Some things in this world never change. Take bigotry, for example, which has always been around. It is something that is taught—bigots are not born, they are made. To paraphrase Dennis Leary
: [Bigotry] isn't born, folks, it's taught. I have a two-year-old son. You know what he hates? Naps! End of list.
Bigotry has taken many forms throughout our nation's history. The Irish, Catholics, Italians, African Americans, Native Americans, and homosexuals are just a few of the groups that have felt the sting of bigotry in America. And sadly, that is not even close to being an all-inclusive list. Those who hate have no problem spreading it out to anyone they see as different.
One constant throughout history has been the use of religion to justify bigotry. Religion was used to justify slavery:
In 1835, at the end of two long articles about religion and slavery in the Charleston Mercury, it was said that both the Old and New Testament give permission to hold others as slaves. In the Old Testament, God and the Patriarchs approve. As for the New Testament, Jesus and the Apostles show that slavery is permissible. Therefore, slavery, to those who wrote the article, was not an anti-Christian institution. It was just the opposite. Furthermore, they added, it is impious to say slavery is anti-Christian because such a conclusion contradicted God.
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Religion has also been used to justify segregation:
For hundreds of years, the so-called curse of Ham was frequently taught by religious leaders as the source for racial differences, and in more recent times was seized on as a Biblical excuse for segregation and slavery
But really, bigotry knows no color, and religion was used to justify hatred toward Catholics
from Ireland and Germany immigrating to the United States in the mid-19th century:
Some believed that the Catholic Church was the Whore of Babylon in the Book of Revelation. In his best-selling book of fiction, A Connecticut Yankee In King Arthur's Court, author Mark Twain indicates his hostility to the Catholic Church. He admitted that he had "...been educated to enmity toward everything that is Catholic."
Now don't take this as me saying that all religion is bad. That is certainly not the case. This is about when people cloak their bigotry with the Bible. One would think that by this point in our country's history, society as a whole would see through this facade of religion covering for bigotry, but time and again it continues to happen.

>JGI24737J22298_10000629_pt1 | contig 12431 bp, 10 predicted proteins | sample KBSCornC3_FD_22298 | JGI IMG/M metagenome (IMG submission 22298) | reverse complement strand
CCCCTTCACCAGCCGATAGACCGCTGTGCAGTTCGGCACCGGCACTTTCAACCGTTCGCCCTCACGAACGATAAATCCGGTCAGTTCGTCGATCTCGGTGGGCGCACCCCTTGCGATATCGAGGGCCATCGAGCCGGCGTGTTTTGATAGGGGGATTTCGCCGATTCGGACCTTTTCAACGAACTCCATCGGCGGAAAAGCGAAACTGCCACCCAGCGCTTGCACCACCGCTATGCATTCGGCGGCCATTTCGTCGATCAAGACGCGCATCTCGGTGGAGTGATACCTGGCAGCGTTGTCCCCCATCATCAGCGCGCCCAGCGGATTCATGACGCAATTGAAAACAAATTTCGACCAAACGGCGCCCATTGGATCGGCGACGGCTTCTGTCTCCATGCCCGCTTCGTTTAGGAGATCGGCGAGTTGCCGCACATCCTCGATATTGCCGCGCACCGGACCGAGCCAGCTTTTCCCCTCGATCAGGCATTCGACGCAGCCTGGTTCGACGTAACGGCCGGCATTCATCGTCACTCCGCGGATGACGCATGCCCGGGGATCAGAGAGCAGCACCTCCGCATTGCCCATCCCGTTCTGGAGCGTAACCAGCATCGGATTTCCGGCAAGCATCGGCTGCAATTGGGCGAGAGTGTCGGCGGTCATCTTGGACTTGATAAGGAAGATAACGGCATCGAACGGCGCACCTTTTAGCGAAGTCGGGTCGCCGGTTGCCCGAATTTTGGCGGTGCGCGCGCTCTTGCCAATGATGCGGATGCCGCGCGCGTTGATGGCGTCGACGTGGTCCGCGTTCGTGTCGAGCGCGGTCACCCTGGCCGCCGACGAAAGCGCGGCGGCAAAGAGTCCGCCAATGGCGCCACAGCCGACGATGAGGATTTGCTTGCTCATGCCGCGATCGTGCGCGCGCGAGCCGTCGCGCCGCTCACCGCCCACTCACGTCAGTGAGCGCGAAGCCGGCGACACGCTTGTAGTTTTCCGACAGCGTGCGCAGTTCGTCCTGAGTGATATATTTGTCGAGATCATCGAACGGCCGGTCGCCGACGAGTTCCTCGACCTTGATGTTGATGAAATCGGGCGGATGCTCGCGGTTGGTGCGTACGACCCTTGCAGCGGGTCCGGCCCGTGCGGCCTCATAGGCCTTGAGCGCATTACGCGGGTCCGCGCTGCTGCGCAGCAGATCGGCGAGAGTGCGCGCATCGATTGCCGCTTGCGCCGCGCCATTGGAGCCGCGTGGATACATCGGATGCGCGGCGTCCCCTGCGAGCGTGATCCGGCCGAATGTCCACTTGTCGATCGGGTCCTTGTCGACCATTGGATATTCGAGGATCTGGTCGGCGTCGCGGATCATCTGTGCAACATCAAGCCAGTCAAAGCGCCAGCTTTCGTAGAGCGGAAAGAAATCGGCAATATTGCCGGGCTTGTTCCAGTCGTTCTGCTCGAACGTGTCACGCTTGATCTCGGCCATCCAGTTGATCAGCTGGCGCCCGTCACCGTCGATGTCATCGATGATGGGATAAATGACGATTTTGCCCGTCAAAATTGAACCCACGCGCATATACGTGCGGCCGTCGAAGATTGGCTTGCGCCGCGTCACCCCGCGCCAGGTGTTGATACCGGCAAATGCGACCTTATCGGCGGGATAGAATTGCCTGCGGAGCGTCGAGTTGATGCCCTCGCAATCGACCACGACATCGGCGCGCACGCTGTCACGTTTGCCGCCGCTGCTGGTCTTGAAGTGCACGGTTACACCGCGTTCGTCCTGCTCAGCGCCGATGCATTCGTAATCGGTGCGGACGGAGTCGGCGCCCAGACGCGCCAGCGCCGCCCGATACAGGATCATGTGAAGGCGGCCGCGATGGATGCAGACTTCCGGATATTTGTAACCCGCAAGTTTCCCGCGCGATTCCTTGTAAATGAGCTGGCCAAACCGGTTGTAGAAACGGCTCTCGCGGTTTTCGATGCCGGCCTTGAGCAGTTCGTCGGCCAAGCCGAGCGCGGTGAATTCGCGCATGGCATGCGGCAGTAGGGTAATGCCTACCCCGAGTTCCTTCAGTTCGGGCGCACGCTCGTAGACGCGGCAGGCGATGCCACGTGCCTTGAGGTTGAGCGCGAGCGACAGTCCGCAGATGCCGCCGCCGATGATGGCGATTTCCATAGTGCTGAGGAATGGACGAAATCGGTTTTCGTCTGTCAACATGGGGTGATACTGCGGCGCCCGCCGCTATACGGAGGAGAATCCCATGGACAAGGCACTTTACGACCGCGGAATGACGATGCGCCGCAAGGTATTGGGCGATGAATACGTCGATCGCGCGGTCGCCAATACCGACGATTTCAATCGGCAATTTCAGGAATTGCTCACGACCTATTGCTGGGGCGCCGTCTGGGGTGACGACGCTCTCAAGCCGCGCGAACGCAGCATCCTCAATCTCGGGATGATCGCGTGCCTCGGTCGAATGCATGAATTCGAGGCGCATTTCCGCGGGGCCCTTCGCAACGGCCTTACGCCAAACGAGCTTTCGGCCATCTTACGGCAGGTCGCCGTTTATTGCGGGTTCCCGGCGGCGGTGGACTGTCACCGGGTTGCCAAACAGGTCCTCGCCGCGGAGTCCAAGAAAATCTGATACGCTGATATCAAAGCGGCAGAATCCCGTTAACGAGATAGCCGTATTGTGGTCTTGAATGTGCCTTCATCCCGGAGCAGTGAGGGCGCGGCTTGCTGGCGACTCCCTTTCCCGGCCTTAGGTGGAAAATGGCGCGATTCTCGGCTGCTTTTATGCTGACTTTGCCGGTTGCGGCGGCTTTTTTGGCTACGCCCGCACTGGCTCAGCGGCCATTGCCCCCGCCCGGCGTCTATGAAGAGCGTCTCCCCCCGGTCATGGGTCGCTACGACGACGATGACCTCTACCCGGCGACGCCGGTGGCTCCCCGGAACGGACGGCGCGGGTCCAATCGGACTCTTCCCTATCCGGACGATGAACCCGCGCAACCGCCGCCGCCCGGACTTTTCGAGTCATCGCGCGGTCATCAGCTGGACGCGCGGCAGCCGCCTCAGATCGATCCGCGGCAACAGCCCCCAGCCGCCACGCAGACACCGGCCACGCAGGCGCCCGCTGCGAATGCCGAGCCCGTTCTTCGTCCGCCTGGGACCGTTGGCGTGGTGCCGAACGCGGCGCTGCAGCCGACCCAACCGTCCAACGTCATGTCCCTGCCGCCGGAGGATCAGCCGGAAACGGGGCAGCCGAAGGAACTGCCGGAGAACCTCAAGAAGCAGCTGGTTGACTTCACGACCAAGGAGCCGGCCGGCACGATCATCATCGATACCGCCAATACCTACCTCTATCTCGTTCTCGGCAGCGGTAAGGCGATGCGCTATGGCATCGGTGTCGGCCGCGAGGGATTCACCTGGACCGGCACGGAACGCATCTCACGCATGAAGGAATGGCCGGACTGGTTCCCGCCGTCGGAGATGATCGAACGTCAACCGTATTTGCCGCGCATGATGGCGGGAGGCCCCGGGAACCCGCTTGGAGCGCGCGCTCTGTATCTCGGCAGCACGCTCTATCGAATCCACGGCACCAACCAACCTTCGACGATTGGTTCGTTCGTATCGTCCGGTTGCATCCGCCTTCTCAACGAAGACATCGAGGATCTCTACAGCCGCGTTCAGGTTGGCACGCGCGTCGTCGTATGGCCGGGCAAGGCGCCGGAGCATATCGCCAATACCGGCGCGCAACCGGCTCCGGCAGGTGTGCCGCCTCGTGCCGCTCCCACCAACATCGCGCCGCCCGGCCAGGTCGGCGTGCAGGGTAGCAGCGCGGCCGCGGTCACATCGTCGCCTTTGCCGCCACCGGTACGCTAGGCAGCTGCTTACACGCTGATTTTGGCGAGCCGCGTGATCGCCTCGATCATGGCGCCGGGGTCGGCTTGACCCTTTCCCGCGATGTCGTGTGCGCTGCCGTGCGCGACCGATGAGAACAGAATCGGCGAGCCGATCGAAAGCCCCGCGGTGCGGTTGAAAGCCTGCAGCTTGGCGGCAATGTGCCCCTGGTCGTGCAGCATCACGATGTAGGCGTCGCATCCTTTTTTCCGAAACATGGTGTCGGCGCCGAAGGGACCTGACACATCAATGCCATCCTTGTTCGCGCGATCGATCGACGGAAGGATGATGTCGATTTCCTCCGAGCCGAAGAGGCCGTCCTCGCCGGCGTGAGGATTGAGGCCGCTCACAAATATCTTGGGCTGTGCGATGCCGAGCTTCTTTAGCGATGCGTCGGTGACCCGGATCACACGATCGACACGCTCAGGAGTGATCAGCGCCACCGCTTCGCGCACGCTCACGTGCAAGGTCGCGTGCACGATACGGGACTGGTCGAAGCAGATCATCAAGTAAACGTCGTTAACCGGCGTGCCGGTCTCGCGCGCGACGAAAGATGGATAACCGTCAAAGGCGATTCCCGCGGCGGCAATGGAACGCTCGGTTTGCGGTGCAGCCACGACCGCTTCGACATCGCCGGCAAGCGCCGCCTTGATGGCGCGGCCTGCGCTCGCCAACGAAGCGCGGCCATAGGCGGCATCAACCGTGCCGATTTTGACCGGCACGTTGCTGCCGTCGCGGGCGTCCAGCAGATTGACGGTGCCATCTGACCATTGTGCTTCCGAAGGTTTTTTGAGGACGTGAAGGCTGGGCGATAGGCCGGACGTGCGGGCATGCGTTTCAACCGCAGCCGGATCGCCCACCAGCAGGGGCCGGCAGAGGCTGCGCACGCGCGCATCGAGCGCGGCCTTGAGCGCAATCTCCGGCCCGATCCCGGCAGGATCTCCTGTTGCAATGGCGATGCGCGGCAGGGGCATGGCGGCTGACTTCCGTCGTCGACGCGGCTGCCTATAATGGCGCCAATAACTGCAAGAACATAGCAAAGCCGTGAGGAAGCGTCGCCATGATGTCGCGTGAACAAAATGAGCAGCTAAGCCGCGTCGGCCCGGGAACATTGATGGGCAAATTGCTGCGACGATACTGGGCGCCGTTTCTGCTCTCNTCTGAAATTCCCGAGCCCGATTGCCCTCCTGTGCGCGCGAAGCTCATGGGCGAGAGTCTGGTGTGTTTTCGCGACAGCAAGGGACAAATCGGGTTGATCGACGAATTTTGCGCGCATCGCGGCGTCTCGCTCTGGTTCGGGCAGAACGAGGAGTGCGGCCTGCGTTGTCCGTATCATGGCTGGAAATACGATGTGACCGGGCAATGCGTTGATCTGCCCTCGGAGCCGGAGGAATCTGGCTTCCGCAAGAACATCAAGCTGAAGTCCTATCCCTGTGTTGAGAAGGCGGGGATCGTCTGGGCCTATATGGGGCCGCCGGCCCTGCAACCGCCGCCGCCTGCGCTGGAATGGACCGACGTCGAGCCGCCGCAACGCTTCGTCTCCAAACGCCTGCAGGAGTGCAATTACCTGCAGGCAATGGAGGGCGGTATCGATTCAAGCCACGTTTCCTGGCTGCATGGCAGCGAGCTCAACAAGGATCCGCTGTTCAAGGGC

As homosexuality becomes more accepted in society, the religious right has gone back to their usual playbook: religious freedom. In Colorado we have seen a case where a baker refused to sell a wedding cake to a gay couple based on the baker's religious convictions. The courts found for the happy couple. This, of course, brought about cries that constitutional rights had been trampled on. Of course, it could not just end there. Another bigot in Colorado climbed out of the primordial ooze and approached another Colorado baker and requested ...
... two cakes, both in the shape of Bibles. That wasn't a problem for Marjorie Silva, the bakery’s owner. It was what Jack wanted her to write on the cake: Anti-gay phrases including "God hates gays" and an image of two men holding hands, covered in a big, red "X."
The baker is now facing a civil rights complaint for refusing to decorate the cake with the customer's hateful message.
The Los Angeles Times recently took up both of the above issues in a editorial piece. The conclusion was:
Any rule that requires anti-gay bakers or other businesses to perform work they object to will have to apply equally to their pro-gay counterparts.
I disagree with the Los Angeles Times
. My take on this is really pretty simple: If you are business owner and you refuse service to someone based on their race, religion, sexual orientation, or nationality then you are a bigot, and you are in the wrong. If you go into a business and ask them to create something that conveys your bigoted message, and said business owner refuses to provide you with the product you requested, you are a bigot and you are in the wrong, not the business owner.
Neither case is about religious freedom. Both are about a bigot trying to force his or her will on someone else. Bigots can cloak themselves in the Bible as much as they want, but sooner or later people will catch on to their ruse.
No, these cases aren't about religion. They are about people who are afraid that their world is changing and are doing all they can to hold onto it.